A railway bridge above Lower Briggate is set to be painted in rainbow colours celebrating the city’s diversity.
Lower Briggate and The Calls are the heartbeat of Leeds’ LGBT&Q community and the area is about to get a brand new landmark to celebrate it. As part of essential upgrades and repairs that are being made to the railway bridge above Lower Briggate, the paintwork will be updated to show off the colours of the rainbow flag, a symbol of lesbian, gay, bisexual, transgender and queer pride.
The idea is the brainchild of Thomas Wales, a LGBT&Q campaigner who was formerly based in Leeds. He took inspiration from the design of the original rainbow flag, known as the Freedom Flag, which was created by Gilbert Baker, an artist from San Francisco, in 1978.
Wales told us, “Each colour represents something different, from life and harmony to nature and spirit, it is also a scheme that has been adopted internationally to celebrate freedom in sexuality and gender identity in our city. It is destined to become a landmark we can all be proud of.”
The funds to make this a reality have been raised by LGBT&Q Community and Leeds City Council. The Bridge is a refreshing show of support for the city’s LGBT&Q community in a part of town that absolutely celebrates it. With bars like Fibre and Viaduct Showbar, as well as the annual Leeds Pride parade, there’s no better place to put the rainbow colours of the Freedom Flag.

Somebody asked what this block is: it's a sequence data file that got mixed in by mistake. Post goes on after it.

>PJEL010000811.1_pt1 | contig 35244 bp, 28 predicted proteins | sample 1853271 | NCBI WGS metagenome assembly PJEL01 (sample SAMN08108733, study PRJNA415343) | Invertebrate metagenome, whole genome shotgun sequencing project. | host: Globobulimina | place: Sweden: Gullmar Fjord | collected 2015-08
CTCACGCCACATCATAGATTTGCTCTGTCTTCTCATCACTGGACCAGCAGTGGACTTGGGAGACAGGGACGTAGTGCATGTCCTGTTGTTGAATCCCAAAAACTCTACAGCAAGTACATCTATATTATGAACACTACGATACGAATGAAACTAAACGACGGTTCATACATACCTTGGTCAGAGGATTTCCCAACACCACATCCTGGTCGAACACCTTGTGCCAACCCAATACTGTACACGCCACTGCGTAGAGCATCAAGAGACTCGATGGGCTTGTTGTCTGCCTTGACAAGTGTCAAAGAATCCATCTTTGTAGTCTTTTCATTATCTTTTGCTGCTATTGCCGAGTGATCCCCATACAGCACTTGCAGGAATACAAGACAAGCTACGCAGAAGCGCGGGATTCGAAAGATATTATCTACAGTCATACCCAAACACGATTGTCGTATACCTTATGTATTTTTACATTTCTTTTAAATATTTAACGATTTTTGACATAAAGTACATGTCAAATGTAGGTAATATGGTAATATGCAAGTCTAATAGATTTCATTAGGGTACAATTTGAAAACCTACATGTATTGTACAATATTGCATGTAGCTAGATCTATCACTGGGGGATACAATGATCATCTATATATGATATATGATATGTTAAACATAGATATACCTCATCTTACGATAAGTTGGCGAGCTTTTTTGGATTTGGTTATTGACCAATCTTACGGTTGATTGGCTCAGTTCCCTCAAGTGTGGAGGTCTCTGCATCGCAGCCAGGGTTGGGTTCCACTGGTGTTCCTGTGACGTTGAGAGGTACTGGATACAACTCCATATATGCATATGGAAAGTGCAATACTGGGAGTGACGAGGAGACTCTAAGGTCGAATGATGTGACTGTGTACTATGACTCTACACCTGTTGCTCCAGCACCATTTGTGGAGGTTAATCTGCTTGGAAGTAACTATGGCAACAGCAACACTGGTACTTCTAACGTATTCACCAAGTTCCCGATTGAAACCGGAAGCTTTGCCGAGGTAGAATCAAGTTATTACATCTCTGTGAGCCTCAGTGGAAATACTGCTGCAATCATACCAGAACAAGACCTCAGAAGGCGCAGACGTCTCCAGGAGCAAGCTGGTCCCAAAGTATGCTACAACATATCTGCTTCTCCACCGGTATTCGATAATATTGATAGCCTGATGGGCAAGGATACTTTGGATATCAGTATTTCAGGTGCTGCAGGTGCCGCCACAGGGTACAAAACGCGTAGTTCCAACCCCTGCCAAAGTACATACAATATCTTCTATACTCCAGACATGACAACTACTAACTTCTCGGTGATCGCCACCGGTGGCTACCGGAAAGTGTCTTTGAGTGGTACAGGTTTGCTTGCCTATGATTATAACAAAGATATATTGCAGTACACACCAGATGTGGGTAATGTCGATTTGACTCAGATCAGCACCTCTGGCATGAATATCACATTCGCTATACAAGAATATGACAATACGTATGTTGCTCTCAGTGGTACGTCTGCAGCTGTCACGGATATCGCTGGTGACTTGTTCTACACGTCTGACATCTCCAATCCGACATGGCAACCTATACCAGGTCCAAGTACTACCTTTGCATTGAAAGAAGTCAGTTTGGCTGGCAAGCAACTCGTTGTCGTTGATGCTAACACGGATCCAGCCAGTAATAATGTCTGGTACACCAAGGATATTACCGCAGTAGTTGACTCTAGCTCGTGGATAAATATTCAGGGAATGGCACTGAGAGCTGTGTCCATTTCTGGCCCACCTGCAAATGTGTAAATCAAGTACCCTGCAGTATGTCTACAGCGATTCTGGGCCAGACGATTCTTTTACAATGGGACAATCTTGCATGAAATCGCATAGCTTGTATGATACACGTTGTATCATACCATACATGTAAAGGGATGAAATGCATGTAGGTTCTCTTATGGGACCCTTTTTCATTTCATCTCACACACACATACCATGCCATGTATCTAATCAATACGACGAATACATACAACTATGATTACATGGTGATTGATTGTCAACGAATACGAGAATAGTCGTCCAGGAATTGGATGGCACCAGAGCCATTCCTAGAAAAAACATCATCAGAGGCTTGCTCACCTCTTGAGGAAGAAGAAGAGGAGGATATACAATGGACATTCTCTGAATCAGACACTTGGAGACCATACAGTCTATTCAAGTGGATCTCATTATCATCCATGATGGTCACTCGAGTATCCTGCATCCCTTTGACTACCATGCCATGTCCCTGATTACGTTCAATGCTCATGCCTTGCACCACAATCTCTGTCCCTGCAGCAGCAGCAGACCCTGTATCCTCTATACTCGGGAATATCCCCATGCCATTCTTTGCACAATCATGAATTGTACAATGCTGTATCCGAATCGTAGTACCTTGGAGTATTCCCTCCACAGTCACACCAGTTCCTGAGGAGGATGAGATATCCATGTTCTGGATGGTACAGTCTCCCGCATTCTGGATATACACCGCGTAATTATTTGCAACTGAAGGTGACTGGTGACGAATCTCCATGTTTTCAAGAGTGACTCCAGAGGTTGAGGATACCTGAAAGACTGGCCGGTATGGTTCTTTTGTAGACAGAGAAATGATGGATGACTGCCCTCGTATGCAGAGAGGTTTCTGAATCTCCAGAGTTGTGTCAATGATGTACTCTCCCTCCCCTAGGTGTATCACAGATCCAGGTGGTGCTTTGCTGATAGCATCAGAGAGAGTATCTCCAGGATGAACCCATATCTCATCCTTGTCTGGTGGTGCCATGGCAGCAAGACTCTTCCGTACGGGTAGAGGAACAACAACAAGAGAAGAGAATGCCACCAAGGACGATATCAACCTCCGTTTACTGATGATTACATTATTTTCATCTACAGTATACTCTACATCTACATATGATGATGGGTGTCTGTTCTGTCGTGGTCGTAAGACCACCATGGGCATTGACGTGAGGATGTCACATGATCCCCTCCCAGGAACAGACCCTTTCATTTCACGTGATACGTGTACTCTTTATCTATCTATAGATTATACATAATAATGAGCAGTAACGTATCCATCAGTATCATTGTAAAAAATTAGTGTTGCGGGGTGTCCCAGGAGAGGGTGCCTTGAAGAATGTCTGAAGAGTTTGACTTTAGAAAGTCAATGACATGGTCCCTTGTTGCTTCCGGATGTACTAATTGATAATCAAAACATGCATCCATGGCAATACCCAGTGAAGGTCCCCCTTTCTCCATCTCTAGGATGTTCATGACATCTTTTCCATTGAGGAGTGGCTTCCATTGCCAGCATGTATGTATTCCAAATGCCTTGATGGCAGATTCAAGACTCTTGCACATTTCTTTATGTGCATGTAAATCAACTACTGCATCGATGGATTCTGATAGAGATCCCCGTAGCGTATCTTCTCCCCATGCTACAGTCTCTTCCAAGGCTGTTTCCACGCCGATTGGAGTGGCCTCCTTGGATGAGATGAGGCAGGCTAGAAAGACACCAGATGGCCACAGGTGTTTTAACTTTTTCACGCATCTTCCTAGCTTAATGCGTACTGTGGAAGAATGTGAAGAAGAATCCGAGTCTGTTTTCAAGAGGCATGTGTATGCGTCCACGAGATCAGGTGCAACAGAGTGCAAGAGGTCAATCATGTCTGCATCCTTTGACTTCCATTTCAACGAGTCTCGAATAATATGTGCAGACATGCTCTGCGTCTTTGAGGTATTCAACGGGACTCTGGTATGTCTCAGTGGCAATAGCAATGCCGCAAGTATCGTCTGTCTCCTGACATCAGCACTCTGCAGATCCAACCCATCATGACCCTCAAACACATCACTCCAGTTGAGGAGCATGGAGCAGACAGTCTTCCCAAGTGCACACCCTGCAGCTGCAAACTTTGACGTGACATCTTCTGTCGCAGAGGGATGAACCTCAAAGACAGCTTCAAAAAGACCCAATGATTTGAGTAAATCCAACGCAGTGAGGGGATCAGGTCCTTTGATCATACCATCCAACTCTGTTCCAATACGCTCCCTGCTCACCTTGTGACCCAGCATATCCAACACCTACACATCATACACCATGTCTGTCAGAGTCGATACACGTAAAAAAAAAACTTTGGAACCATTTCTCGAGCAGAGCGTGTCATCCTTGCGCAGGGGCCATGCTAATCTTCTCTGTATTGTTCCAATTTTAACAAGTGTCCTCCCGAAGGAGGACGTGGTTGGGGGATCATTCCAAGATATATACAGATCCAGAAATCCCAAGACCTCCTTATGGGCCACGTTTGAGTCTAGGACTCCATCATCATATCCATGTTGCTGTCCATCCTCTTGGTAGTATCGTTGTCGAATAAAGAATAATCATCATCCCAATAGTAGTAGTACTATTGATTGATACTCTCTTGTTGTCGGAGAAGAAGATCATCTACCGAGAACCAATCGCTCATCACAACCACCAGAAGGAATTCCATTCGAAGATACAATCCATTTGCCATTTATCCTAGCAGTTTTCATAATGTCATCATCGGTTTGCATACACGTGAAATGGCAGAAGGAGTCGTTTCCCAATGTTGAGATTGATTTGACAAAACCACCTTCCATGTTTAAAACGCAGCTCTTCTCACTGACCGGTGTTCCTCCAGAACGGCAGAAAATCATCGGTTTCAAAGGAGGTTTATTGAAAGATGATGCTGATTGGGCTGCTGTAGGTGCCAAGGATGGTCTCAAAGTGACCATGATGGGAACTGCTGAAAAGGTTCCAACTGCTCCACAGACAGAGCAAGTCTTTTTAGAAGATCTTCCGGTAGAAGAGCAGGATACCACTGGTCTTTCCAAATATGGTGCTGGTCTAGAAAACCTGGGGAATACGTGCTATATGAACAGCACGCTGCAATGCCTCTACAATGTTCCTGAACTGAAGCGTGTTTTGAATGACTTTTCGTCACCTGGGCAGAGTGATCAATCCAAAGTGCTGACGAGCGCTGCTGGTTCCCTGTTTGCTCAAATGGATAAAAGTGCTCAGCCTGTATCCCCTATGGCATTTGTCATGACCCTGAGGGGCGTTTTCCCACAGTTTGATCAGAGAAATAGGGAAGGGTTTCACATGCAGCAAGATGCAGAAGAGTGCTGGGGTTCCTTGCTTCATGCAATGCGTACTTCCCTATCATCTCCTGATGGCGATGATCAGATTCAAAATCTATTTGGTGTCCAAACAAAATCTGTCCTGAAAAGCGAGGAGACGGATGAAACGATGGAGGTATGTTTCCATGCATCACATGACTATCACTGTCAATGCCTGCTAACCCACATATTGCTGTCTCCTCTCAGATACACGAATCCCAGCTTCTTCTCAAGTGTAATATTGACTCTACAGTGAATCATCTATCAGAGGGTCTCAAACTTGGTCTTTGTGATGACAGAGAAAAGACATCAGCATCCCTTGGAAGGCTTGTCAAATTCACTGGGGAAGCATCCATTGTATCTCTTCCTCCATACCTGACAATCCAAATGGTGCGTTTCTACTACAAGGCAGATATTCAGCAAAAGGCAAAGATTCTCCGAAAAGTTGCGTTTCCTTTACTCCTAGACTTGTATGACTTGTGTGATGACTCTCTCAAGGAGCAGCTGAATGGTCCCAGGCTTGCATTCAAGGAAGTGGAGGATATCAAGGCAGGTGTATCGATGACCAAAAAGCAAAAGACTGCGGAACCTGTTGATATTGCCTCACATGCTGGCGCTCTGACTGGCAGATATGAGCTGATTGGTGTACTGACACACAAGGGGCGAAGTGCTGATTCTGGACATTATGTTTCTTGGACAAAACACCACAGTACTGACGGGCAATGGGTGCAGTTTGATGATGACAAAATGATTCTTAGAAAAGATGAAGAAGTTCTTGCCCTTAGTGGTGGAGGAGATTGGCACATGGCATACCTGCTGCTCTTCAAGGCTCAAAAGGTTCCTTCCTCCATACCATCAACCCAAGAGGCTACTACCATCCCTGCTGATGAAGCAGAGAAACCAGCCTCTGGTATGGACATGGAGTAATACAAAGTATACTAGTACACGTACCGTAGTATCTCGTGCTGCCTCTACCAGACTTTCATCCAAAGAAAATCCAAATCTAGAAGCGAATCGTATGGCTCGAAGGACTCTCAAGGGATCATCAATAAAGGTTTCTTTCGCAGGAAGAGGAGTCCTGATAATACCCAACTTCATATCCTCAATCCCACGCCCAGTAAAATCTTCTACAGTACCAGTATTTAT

Councillor Jonathan Pryor, Leeds City Council’s deputy executive member for culture, explained why it’s such an important step, “The plans for this bridge represent a tremendous show of support for the city’s LGB&T community. Not only will the rainbow bridge be an eye-catching addition to what is already a lively and eclectic part of Leeds, it will also make a huge statement to our many visitors that here, we embrace and celebrate diversity and the contribution it makes to ensuring Leeds is such a warm, welcoming and successful city.”
Work will begin in earnest right away, with much of it focussing on strengthening the bridge to ensure it continues to ferry trains from Leeds Station to the North of the city. It’s all expected to be completed in February, by which point the bridge will be a beacon of the city’s commitment to inclusivity and diversity.Feature image Mtaylor848 licensed for commercial use under Creative Commons.